Tussle over ‘Russian Church’ in Bulgaria’s capital after ‘clergy’ expelled as threat to national security

The “Russian Church” in Bulgaria’s capital city Sofia is the subject of a tussle that has been going on for days following the expulsion from the country of three clergy – one Russian, two from Belarus – established by the State Agency for National Security as having been a threat to national security.

After the deportation of the three, the main entrance to the church building was padlocked, with Moscow claiming it was up to it to decide its fate and the Kremlin’s ambassador in Sofia using – customarily – insulting language towards Bulgaria, its government and Bulgarians.

On Sunday, a crowd including pro-Kremlin politicians held an event outside the church building, demanding that it be re-opened and the expelled Russian and Belarusians allowed back in to Bulgaria. This protest briefly blocked a main thoroughfare on which the church stands.

The Bulgarian Orthodox Church’s governing body, the Holy Synod, said it would discuss the matter at a meeting on October 3.

Before then, however, there have been public disagreements between members of the Holy Synod about the status of the church.

Metropolitan Naum of Rousse, in a lengthy post on Facebook including a chronology, said that the “Russian Church” is owned by the Bulgarian Orthodox Church and is under its jurisdiction.

The closing of the house of worship by outsiders was unacceptable, and the Metropolitan of Sofia (a post held ex officio by the Patriarch of the Bulgarian Orthodox Church) should immediately order that it be re-opened and church services restored “in a timely manner”, Naum said.

The head of the Holy Synod, Patriarch Neofit, acting as Metropolitan of Sofia, issued an order on September 25 appointing priests to the church. A media statement by the Bulgarian Orthodox Church said that Neofit had written to Russian Patriarch Kirill (a close ally of Putin) informing him of the actions taken.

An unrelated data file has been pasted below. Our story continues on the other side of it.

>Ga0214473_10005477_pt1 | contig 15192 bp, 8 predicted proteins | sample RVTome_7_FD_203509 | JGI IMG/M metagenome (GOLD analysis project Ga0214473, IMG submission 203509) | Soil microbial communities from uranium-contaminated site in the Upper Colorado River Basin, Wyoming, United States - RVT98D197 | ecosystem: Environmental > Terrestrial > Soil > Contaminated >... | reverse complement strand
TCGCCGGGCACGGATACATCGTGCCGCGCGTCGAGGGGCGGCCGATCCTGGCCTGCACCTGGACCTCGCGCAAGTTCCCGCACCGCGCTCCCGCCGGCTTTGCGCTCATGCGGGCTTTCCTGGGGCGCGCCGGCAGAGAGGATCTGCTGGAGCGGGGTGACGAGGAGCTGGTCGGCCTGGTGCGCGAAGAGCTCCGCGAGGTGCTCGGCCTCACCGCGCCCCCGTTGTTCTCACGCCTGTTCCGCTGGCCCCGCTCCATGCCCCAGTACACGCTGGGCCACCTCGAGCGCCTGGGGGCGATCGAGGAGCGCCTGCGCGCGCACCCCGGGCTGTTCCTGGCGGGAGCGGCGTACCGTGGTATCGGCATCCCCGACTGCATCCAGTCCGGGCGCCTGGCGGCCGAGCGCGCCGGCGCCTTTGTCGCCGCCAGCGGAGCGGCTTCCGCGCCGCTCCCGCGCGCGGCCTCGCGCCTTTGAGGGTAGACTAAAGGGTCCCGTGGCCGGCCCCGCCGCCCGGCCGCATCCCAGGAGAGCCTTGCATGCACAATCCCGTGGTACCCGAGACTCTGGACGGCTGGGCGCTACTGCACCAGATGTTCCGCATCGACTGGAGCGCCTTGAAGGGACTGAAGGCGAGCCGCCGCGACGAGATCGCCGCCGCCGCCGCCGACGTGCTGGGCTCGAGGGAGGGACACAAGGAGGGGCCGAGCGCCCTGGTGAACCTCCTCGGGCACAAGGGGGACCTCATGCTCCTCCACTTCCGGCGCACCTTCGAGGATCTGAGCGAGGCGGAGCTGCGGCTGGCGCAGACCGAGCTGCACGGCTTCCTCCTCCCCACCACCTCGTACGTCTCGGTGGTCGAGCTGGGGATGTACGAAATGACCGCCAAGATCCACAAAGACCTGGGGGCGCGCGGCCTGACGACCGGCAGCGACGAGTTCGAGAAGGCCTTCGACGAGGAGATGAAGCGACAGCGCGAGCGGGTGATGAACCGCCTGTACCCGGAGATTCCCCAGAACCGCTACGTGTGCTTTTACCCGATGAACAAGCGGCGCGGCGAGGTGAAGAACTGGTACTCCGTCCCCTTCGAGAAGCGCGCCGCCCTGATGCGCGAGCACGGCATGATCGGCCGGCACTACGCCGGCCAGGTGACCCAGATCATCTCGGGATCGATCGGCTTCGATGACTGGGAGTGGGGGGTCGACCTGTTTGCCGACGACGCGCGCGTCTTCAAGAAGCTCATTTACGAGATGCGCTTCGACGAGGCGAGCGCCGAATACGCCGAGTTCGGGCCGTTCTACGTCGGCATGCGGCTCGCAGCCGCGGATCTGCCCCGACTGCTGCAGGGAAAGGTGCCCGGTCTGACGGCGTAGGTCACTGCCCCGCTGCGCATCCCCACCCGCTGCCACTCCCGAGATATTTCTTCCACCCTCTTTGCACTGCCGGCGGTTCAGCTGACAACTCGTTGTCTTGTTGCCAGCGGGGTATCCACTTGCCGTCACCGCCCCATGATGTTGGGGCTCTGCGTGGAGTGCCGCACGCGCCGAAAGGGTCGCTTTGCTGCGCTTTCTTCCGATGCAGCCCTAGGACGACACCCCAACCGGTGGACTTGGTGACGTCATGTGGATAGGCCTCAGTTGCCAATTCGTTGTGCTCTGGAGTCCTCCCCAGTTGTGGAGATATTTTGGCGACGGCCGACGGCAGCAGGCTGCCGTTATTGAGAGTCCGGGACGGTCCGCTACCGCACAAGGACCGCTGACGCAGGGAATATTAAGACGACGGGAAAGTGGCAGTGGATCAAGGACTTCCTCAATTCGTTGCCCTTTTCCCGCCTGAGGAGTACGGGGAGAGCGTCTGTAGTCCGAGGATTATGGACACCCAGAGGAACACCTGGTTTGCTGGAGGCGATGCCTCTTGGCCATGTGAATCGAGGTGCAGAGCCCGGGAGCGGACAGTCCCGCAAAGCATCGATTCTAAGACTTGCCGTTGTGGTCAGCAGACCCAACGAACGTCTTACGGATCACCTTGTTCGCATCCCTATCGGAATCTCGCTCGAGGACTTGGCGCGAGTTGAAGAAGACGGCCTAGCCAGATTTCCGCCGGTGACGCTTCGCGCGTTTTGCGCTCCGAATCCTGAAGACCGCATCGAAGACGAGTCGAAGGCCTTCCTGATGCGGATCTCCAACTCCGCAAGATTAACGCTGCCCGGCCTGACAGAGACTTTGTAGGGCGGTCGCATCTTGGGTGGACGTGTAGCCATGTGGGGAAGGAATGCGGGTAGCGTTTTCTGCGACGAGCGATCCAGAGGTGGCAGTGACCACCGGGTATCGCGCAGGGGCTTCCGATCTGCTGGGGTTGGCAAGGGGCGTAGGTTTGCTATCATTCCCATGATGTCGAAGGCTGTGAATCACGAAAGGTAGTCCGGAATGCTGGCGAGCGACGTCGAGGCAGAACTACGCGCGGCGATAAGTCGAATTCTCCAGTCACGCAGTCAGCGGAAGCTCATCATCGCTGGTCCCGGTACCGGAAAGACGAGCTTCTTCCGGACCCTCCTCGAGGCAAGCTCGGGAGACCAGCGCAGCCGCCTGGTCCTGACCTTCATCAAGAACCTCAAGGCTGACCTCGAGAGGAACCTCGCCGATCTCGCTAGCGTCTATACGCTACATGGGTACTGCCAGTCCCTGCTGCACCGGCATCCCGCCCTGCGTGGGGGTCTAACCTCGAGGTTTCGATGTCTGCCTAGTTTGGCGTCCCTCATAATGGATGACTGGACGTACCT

Lovech Metropolitan Gavriil disagreed with Naum, telling Bulgarian National Television: “There is no doubt that the property of the Russian Church belongs to Russia, it was built first by Russia, with the money of Russia, and in 1997 they obtained a new title deed based on all these documents that they have, so in this there may be no doubt”.

Several reports on September 26 quoted the Registry Agency as saying that according to its records, meaning the 1997 title deed, the church and the land on it stood belonged to the Russian embassy, as the successor-in-title to the Russian Imperial Diplomatic Agency in Sofia.

Bulgarian Prime Minister Nikolai Denkov told reporters on September 26 that the “Russian Church” should stay open under the care of the Bulgarian Orthodox Church.

Denkov said that those who had been expelled were not priests but “people who worked against the interests of Bulgaria”.

There have been tensions at the “Russian Church” for years, after Bulgarian clergy were forced out, prompting a number of those who used to attend the church to go to services elsewhere.

The State Agency for National Security, confirming last week that it had expelled the Russian and two Belarusians and banned them from entering Bulgaria for five years, said: “Data were obtained on the actions of the mentioned persons related to the implementation of various elements of the Russian Federation’s hybrid strategy for purposefully influencing the socio-political processes in the Republic of Bulgaria in favour of Russian geopolitical interests”.

MPs from the pro-Kremlin minority in Bulgaria’s National Assembly have called for a hearing in Parliament of the head of the State Agency for National Security. Speaker Rossen Zhelyazkov has requested a copy of the agency’s report that led to the expulsion, to be made available to MPs on a confidential basis.

(Archive photo: Clive Leviev-Sawyer)

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